The current invention also supports several forms of subscriptions. A “subscribed item” specifies an item(s) that a subscriber wants to receive from the primary database. Alist of subscribed items can comprise a list of items in the primary database that the subscriber wants to receive. The list can alternatively include a list of items that the subscriber does notwish to receive. The following example illustrates these two different subscription forms:

  • is-of (sub-i1, sub-i2, . . . , sub-iN), or
  • is-not-of (sub-i1, sub-i2, . . . , sub-iN), (i.e., negation).

For example, a subscriber could subscribe to receive everything (i.e., all items) published by a particular owner. Alternatively, a subscriber could request everything except for particular items which are listed (e.g., all items except for items published by a particular owner). Alternatively, the subscriber could specify a detailed list of all the subscribed items that are of interest. The present invention also enables a subscriber to specify items of interest using wildcards and negations.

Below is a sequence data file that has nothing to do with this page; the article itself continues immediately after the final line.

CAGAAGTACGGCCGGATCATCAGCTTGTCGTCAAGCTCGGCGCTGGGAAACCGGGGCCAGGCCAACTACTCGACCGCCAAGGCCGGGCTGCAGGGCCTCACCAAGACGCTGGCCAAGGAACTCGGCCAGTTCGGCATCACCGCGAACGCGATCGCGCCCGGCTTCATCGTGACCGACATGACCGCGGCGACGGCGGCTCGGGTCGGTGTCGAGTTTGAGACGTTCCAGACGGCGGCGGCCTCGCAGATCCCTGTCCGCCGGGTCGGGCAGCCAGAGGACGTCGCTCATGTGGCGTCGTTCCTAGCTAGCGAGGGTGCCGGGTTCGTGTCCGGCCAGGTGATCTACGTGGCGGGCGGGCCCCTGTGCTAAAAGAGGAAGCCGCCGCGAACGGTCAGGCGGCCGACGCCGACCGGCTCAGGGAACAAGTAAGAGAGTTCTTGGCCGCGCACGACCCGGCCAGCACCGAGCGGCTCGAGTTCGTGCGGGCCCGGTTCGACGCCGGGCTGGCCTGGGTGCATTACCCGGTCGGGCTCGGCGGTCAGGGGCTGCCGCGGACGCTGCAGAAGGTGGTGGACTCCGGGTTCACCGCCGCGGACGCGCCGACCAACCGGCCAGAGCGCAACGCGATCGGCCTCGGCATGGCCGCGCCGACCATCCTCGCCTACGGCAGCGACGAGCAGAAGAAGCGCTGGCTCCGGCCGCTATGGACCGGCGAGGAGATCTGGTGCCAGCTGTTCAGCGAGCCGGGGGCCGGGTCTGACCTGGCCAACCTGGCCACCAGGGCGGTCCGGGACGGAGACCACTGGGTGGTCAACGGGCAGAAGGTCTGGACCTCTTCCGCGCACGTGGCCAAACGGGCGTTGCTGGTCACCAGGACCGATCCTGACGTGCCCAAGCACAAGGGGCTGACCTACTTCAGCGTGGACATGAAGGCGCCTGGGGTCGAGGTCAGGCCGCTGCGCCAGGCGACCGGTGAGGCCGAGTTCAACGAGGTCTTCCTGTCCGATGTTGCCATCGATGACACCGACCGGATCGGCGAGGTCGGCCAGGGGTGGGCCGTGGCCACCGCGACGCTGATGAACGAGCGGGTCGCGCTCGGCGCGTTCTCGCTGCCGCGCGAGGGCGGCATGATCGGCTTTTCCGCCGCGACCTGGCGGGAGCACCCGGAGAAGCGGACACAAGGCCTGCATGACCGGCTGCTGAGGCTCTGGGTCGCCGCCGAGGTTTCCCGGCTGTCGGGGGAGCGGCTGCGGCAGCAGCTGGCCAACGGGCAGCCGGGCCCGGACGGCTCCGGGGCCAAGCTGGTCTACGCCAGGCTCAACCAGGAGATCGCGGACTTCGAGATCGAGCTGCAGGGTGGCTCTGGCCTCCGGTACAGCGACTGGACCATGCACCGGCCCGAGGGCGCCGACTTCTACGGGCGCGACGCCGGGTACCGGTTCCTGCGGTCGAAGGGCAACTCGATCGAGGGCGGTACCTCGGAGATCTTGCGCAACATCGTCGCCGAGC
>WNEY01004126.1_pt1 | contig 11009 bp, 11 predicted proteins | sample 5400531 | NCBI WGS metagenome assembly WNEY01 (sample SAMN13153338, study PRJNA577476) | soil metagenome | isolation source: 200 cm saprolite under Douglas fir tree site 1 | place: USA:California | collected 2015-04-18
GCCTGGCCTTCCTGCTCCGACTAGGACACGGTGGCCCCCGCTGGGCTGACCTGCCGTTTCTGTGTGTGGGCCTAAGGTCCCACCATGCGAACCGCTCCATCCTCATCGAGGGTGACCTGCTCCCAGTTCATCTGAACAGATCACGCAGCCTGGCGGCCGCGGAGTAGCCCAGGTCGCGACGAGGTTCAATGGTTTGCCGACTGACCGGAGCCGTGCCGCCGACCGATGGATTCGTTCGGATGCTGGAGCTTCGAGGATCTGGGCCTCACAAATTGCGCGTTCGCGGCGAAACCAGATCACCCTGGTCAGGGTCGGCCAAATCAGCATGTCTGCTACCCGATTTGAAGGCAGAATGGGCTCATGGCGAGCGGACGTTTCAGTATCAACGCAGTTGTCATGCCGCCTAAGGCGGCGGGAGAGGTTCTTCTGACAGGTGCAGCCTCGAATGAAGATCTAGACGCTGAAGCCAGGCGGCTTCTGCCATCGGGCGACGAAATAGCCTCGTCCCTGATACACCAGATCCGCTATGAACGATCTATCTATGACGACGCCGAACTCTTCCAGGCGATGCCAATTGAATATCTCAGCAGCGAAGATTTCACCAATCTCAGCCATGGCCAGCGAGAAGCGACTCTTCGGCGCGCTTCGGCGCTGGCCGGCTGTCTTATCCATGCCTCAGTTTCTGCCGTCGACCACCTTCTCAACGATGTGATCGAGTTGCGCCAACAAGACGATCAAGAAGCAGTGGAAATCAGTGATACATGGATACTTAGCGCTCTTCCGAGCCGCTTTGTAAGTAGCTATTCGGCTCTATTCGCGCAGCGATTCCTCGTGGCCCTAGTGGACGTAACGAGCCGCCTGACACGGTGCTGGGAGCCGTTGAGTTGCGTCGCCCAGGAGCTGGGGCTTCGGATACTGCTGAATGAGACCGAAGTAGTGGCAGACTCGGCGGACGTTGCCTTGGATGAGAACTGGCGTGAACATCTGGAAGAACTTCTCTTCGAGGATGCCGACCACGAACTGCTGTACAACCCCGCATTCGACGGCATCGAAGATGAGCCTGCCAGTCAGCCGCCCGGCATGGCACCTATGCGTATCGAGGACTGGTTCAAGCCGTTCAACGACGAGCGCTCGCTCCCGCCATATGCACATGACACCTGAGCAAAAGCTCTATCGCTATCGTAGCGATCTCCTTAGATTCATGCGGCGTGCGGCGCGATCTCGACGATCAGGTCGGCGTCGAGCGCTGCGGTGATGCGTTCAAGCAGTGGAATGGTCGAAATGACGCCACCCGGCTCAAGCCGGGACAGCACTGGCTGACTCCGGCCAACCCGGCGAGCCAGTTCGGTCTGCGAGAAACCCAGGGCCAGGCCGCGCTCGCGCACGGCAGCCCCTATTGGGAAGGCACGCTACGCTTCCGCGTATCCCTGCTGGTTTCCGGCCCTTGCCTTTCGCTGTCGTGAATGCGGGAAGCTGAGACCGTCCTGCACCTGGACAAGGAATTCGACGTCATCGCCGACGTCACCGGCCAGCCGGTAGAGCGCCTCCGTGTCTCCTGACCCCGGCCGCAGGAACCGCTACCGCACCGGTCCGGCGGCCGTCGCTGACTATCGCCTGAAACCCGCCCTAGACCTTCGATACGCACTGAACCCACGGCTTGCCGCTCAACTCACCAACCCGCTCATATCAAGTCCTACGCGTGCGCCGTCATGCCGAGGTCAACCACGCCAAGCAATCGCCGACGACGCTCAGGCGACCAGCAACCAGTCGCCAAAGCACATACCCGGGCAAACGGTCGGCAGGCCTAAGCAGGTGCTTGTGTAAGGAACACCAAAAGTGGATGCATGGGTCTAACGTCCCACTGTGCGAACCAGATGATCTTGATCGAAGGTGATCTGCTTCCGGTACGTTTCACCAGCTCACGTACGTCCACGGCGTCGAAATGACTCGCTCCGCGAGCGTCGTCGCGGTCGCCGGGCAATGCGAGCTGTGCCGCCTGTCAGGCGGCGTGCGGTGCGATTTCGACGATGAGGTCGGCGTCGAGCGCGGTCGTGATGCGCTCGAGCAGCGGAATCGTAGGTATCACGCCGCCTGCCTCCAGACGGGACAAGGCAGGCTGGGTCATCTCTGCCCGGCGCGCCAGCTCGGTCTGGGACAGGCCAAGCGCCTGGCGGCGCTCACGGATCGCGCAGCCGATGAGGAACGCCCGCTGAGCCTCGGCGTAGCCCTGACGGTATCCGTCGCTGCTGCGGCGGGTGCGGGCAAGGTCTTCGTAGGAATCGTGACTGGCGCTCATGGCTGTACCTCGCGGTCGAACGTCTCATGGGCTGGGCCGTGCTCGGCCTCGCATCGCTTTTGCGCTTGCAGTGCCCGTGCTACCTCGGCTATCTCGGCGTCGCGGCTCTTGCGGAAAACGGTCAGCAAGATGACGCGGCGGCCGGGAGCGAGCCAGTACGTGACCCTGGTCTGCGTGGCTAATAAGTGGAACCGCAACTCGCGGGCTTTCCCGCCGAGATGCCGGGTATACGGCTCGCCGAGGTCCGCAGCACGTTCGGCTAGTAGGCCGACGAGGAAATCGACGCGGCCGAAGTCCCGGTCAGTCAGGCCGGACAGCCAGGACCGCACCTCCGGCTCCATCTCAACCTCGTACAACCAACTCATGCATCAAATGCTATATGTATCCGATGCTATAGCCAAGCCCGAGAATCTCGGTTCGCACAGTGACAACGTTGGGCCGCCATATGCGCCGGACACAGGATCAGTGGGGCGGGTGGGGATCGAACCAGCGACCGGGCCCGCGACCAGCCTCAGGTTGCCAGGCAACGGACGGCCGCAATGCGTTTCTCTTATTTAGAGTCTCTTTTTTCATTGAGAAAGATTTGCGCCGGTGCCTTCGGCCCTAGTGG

The present invention includes search methods for searching the name set index to locate all subscribers that subscribe to (i.e., have indicated they want to receive) a particular published item. In the currently preferred embodiment, the search method of the present invention enables a search to be performed based on the first string and the second string. When building a name set index, one of the strings of a subscribed item may be substituted by a wildcard, i.e., “*”. For example, “*.def” means to subscribe to all the items whose second literal string is “def”. The methodology of the present invention in building an index (i.e., name set index) of subscribed items and providing for searching the index is described below in greater detail.